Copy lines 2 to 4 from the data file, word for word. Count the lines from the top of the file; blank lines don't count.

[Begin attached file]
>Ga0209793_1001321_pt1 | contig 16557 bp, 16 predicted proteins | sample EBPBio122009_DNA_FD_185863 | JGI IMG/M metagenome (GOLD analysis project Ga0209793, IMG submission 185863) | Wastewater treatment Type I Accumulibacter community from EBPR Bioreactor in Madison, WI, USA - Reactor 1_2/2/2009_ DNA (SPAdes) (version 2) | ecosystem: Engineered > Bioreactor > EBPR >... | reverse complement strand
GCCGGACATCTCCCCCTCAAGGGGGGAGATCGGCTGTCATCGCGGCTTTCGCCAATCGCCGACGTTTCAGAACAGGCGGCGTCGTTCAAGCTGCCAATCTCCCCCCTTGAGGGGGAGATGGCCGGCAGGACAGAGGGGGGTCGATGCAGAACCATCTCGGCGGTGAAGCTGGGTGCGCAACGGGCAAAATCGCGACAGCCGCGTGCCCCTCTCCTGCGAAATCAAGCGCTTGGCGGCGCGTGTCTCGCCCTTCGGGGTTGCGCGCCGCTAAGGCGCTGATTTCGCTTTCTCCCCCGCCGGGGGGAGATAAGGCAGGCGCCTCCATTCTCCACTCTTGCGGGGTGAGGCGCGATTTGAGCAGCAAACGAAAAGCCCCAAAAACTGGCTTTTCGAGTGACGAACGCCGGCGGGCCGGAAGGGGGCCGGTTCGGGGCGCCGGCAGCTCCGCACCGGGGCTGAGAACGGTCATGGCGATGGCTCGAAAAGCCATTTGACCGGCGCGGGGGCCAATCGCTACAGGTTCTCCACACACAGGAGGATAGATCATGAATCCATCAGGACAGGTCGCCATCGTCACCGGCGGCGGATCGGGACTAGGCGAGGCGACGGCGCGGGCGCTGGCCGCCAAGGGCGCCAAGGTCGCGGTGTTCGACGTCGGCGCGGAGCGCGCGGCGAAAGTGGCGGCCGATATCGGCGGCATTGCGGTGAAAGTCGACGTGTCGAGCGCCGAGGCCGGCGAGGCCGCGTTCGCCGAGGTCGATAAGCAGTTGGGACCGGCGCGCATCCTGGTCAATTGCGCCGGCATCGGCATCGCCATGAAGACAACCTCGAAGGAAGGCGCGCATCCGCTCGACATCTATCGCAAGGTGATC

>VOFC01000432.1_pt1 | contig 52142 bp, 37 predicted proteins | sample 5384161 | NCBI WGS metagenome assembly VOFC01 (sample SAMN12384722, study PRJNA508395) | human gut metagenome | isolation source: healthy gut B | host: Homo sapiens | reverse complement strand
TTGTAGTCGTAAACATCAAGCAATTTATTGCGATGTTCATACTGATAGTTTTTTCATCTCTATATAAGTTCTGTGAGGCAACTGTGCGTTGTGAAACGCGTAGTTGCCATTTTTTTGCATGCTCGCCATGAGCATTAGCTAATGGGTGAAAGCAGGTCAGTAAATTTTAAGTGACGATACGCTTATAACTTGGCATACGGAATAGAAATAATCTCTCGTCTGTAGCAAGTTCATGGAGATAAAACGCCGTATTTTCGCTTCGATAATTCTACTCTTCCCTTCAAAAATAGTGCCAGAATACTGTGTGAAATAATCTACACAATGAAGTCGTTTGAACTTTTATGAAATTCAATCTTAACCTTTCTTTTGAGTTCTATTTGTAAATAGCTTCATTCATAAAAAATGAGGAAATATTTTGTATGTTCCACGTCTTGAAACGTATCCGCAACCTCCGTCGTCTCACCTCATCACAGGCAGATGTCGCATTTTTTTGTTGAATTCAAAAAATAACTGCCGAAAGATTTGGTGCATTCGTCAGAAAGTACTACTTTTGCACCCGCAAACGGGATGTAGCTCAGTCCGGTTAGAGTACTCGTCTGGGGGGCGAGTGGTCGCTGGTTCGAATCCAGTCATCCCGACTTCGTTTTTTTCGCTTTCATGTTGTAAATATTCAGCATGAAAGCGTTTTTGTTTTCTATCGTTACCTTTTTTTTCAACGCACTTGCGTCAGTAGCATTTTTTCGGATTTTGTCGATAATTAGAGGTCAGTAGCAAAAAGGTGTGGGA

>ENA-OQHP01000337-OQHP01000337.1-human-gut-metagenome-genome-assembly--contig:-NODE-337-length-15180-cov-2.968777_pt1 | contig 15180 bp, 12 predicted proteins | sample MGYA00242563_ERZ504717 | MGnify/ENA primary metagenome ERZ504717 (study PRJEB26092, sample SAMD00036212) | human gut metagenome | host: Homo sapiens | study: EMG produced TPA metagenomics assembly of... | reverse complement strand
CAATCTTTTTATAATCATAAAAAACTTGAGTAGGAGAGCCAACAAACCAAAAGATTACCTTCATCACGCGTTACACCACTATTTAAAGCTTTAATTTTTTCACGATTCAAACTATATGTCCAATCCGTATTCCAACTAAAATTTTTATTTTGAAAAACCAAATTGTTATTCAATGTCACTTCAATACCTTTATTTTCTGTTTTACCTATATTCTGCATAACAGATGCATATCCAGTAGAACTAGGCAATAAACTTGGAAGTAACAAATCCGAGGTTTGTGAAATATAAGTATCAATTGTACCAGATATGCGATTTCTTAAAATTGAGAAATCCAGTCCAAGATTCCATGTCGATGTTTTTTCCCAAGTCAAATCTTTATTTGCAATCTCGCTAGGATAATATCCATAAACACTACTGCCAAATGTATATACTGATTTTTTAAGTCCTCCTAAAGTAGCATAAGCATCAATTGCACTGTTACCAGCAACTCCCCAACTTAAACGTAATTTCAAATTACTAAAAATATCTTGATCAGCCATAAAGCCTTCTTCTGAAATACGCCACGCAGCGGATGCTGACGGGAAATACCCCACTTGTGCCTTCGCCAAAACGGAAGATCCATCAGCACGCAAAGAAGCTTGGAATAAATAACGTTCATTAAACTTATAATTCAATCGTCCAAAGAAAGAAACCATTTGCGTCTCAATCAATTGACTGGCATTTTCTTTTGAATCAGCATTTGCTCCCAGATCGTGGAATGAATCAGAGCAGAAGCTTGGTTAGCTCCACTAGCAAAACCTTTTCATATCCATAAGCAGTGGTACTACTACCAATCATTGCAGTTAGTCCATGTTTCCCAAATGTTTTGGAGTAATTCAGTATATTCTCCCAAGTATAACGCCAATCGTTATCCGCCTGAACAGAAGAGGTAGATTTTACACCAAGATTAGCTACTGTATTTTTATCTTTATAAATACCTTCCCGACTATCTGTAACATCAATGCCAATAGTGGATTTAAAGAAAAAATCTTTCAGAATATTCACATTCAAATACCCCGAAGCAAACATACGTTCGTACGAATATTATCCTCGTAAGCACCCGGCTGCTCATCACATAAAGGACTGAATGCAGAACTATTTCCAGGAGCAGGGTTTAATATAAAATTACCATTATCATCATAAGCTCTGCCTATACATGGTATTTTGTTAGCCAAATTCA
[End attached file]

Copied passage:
GCCGGACATCTCCCCCTCAAGGGGGGAGATCGGCTGTCATCGCGGCTTTCGCCAATCGCCGACGTTTCAGAACAGGCGGCGTCGTTCAAGCTGCCAATCTCCCCCCTTGAGGGGGAGATGGCCGGCAGGACAGAGGGGGGTCGATGCAGAACCATCTCGGCGGTGAAGCTGGGTGCGCAACGGGCAAAATCGCGACAGCCGCGTGCCCCTCTCCTGCGAAATCAAGCGCTTGGCGGCGCGTGTCTCGCCCTTCGGGGTTGCGCGCCGCTAAGGCGCTGATTTCGCTTTCTCCCCCGCCGGGGGGAGATAAGGCAGGCGCCTCCATTCTCCACTCTTGCGGGGTGAGGCGCGATTTGAGCAGCAAACGAAAAGCCCCAAAAACTGGCTTTTCGAGTGACGAACGCCGGCGGGCCGGAAGGGGGCCGGTTCGGGGCGCCGGCAGCTCCGCACCGGGGCTGAGAACGGTCATGGCGATGGCTCGAAAAGCCATTTGACCGGCGCGGGGGCCAATCGCTACAGGTTCTCCACACACAGGAGGATAGATCATGAATCCATCAGGACAGGTCGCCATCGTCACCGGCGGCGGATCGGGACTAGGCGAGGCGACGGCGCGGGCGCTGGCCGCCAAGGGCGCCAAGGTCGCGGTGTTCGACGTCGGCGCGGAGCGCGCGGCGAAAGTGGCGGCCGATATCGGCGGCATTGCGGTGAAAGTCGACGTGTCGAGCGCCGAGGCCGGCGAGGCCGCGTTCGCCGAGGTCGATAAGCAGTTGGGACCGGCGCGCATCCTGGTCAATTGCGCCGGCATCGGCATCGCCATGAAGACAACCTCGAAGGAAGGCGCGCATCCGCTCGACATCTATCGCAAGGTGATC

>VOFC01000432.1_pt1 | contig 52142 bp, 37 predicted proteins | sample 5384161 | NCBI WGS metagenome assembly VOFC01 (sample SAMN12384722, study PRJNA508395) | human gut metagenome | isolation source: healthy gut B | host: Homo sapiens | reverse complement strand
TTGTAGTCGTAAACATCAAGCAATTTATTGCGATGTTCATACTGATAGTTTTTTCATCTCTATATAAGTTCTGTGAGGCAACTGTGCGTTGTGAAACGCGTAGTTGCCATTTTTTTGCATGCTCGCCATGAGCATTAGCTAATGGGTGAAAGCAGGTCAGTAAATTTTAAGTGACGATACGCTTATAACTTGGCATACGGAATAGAAATAATCTCTCGTCTGTAGCAAGTTCATGGAGATAAAACGCCGTATTTTCGCTTCGATAATTCTACTCTTCCCTTCAAAAATAGTGCCAGAATACTGTGTGAAATAATCTACACAATGAAGTCGTTTGAACTTTTATGAAATTCAATCTTAACCTTTCTTTTGAGTTCTATTTGTAAATAGCTTCATTCATAAAAAATGAGGAAATATTTTGTATGTTCCACGTCTTGAAACGTATCCGCAACCTCCGTCGTCTCACCTCATCACAGGCAGATGTCGCATTTTTTTGTTGAATTCAAAAAATAACTGCCGAAAGATTTGGTGCATTCGTCAGAAAGTACTACTTTTGCACCCGCAAACGGGATGTAGCTCAGTCCGGTTAGAGTACTCGTCTGGGGGGCGAGTGGTCGCTGGTTCGAATCCAGTCATCCCGACTTCGTTTTTTTCGCTTTCATGTTGTAAATATTCAGCATGAAAGCGTTTTTGTTTTCTATCGTTACCTTTTTTTTCAACGCACTTGCGTCAGTAGCATTTTTTCGGATTTTGTCGATAATTAGAGGTCAGTAGCAAAAAGGTGTGGGA